Federal authorities in Phoenix last month announced the indictment of 34 people accused of acting as straw purchasers for weapons bound for Mexico, mostly destined for delivery to the Sinaloa drug cartel. Many of them came from the same Arizona gun dealer believed to have sold the weapons found at the scene of Terry’s death.
Mangan said it is possible under current federal law for intermediaries to buy hundreds of assault weapons without triggering a federal reporting requirement, as is required with handguns. “Unless that gun is recovered or brought to the attention of the authorities, we wouldn’t even know about the purchases, and that could be going on for a number of years,” he said.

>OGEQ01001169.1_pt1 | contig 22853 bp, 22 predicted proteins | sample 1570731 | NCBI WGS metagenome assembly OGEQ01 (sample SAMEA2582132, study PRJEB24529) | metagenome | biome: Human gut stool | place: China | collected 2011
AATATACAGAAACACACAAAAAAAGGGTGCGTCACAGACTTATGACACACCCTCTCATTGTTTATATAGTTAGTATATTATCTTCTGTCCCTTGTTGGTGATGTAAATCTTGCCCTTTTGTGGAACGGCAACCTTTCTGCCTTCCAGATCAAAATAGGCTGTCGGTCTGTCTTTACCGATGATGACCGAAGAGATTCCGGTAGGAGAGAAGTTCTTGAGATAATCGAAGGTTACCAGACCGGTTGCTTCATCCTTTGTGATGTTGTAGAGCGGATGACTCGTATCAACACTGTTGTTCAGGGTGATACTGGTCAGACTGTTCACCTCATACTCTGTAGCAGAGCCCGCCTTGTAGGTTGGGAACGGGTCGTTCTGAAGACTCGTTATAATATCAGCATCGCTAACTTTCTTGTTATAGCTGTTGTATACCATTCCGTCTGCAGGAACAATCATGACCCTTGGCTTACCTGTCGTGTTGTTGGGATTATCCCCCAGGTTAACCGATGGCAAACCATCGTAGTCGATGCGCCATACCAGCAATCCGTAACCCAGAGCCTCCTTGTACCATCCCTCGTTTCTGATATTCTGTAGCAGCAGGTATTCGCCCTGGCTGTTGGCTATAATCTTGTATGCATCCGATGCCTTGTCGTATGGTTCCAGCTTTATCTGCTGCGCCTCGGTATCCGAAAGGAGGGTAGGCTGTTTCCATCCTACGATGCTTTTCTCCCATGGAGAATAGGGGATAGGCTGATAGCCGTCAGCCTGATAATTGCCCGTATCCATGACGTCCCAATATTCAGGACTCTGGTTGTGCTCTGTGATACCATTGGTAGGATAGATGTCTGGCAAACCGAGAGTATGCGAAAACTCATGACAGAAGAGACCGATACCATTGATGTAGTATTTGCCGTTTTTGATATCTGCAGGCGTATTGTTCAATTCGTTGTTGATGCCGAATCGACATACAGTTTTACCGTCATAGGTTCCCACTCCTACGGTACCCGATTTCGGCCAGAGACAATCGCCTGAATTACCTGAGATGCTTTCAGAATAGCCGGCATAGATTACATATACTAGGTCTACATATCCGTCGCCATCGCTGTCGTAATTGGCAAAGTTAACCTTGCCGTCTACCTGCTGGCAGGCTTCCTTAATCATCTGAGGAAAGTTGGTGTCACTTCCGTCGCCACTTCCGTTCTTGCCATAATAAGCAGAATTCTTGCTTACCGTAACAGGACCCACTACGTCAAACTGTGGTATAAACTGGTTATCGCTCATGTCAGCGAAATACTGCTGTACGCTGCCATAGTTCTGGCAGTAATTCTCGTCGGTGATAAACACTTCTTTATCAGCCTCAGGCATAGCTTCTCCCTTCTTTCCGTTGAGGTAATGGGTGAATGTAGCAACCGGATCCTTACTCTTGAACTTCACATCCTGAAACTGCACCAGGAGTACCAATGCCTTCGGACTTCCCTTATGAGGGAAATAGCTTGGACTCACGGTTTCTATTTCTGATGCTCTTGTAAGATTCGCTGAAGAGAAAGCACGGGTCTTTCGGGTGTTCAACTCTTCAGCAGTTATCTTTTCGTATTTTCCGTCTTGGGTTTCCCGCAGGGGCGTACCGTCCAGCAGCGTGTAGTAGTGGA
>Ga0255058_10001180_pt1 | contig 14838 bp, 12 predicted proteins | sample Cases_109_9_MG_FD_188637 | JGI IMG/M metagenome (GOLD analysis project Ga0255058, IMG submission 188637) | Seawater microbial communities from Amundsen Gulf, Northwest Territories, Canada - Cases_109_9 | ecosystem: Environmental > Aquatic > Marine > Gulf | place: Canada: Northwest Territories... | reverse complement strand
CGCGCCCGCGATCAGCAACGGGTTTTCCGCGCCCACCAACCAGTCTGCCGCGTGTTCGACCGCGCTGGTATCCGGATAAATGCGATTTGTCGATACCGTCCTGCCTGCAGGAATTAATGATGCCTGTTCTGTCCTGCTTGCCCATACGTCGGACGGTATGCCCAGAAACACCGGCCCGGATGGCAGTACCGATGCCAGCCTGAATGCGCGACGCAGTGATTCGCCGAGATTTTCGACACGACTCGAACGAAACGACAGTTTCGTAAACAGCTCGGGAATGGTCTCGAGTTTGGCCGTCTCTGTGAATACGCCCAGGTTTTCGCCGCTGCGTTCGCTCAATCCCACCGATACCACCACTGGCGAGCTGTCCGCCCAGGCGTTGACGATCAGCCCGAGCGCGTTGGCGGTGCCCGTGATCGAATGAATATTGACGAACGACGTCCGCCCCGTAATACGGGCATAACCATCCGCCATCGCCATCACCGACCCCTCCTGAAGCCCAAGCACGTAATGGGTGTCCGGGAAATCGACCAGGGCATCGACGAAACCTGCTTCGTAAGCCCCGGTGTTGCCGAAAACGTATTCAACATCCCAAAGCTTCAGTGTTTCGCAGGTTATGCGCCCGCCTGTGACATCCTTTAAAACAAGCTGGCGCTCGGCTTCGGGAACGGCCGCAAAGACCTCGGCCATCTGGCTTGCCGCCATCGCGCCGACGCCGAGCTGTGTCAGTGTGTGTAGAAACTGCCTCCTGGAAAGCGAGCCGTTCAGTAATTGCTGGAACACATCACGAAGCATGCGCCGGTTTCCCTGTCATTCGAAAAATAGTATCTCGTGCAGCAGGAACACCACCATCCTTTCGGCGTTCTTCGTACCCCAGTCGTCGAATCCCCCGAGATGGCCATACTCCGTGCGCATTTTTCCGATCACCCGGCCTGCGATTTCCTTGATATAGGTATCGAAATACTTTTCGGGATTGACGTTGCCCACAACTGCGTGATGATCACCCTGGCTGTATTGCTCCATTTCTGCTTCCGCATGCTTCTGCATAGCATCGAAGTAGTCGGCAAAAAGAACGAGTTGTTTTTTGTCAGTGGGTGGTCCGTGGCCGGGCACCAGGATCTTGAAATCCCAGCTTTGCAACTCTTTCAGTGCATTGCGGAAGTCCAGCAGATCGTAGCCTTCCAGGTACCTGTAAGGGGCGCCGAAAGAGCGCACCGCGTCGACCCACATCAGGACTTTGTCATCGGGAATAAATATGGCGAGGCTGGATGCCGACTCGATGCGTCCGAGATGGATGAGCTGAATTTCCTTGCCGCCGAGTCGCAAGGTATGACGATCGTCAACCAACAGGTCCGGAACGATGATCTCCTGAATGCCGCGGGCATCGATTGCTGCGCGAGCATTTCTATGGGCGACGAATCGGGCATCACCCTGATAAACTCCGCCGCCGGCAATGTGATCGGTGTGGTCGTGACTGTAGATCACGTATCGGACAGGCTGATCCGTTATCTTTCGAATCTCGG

He said ATF agents have had “very good relations” with gun dealers who voluntarily report the information. “A lot of federal firearms licenses will call us on a daily basis, and they may identify certain individuals. They feel an obligation when they’re dealing this type of weapon to people they suspect might be trafficking in guns,” he said.
But agents are hampered in following up, he said. “An individual could buy 500 guns, and painfully, we know that’s legal. And then they can turn around and say, ‘I sold them.’ And then again, realistically, say you have a list of these guns, if some of them would turn up in Mexico, it’s, ‘I just sold them; they’re not my responsibility; I don’t know how they got there.’”